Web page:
Participants were 3- to 5-year-old children enrolled in the Children’s Activity and Movement in Preschool Study (CHAMPS). Trained observers used the Observational System for Recording Physical Activity in Children-Preschool Version (OSRAC-P) to record children’s physical activity levels over 20 minutes in outdoor settings. The 20-minute outdoor observational period began immediately following the transition from indoors to outdoors.

Results:

Children’s activity levels were moderately high at the time of transition and declined over the 20-minute observation period. Different patterns, however, were observed for boys and girls. Overall, boys were more active than girls. Boys’ activity levels declined in a linear fashion over the 20-minute period, while girls’ activity levels increased slightly, decreased, and then increased slightly again.

Conclusions:

These data indicate that physical activity levels decline with increased duration of outdoor play. The frequency and duration of outdoor play should be investigated for the purpose of optimizing physical activity levels.

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Vera Verbestel, Eveline Van Cauwenberghe, Valerie De Coen, Lea Maes, Ilse De Bourdeaudhuij and Greet Cardon

In this study, physical activity (PA) was objectively measured in 213 Belgian preschoolers (Mage = 4.98, SD = .88 years) over 4 consecutive days including two weekend days. Within-day variability in PA showed a typical activity pattern during weekdays and weekend days. Weekdays clearly reflected a preschool attending day with more peaks and troughs than weekend days and after-school hours were characterized by a decrease in activity. Between-day variability in PA was identified in preschool girls above the age of four, suggesting that the lack of a structured preschool environment is already related with a decrease in PA in this sex-specific age group. The results of this study are informative for the development of future PA interventions and indicate that both the preschool and the home environment should be targeted in the promotion of preschoolers’ PA.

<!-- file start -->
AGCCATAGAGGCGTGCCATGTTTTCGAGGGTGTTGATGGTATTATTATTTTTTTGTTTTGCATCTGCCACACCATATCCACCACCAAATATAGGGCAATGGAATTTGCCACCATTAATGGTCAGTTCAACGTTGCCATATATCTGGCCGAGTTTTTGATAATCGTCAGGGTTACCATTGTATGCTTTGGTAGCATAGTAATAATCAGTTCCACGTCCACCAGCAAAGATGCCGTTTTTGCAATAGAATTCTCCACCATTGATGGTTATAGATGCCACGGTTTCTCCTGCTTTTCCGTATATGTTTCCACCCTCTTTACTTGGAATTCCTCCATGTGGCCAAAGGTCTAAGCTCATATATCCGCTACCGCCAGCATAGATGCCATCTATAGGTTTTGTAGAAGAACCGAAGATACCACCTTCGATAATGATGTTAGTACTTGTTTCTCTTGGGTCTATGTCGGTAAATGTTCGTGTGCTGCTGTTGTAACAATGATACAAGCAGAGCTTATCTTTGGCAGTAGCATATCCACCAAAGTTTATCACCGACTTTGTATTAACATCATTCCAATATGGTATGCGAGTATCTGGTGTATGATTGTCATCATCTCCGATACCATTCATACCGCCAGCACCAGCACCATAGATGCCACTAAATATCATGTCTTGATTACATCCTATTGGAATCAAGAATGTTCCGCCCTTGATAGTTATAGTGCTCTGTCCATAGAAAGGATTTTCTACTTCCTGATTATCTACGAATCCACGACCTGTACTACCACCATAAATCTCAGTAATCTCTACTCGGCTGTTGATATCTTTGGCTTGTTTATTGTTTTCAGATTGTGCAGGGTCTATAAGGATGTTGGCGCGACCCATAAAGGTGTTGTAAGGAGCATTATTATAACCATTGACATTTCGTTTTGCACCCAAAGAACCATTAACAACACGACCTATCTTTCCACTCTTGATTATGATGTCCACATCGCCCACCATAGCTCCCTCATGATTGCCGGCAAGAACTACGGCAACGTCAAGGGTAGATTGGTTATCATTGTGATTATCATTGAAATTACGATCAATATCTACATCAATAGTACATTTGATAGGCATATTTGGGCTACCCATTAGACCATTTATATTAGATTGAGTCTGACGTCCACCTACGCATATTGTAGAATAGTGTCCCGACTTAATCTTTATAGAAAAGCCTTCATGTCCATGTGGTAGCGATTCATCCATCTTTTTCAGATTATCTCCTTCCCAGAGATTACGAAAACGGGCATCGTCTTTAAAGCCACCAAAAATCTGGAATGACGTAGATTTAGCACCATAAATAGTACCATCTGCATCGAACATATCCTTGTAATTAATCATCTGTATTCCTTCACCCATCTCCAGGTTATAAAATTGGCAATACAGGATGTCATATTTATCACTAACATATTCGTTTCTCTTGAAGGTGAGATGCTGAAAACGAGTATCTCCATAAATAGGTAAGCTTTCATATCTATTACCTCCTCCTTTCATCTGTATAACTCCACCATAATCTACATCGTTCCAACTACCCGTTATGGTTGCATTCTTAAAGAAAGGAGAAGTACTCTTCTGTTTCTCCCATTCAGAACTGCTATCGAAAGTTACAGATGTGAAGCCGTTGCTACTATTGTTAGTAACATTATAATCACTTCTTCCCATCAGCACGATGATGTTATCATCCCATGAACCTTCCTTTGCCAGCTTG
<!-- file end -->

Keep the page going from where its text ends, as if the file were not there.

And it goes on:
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Anders Grøntved, Grete Skøtt Pedersen, Lars Bo Andersen, Peter Lund Kristensen, Niels Christian Møller and Karsten Froberg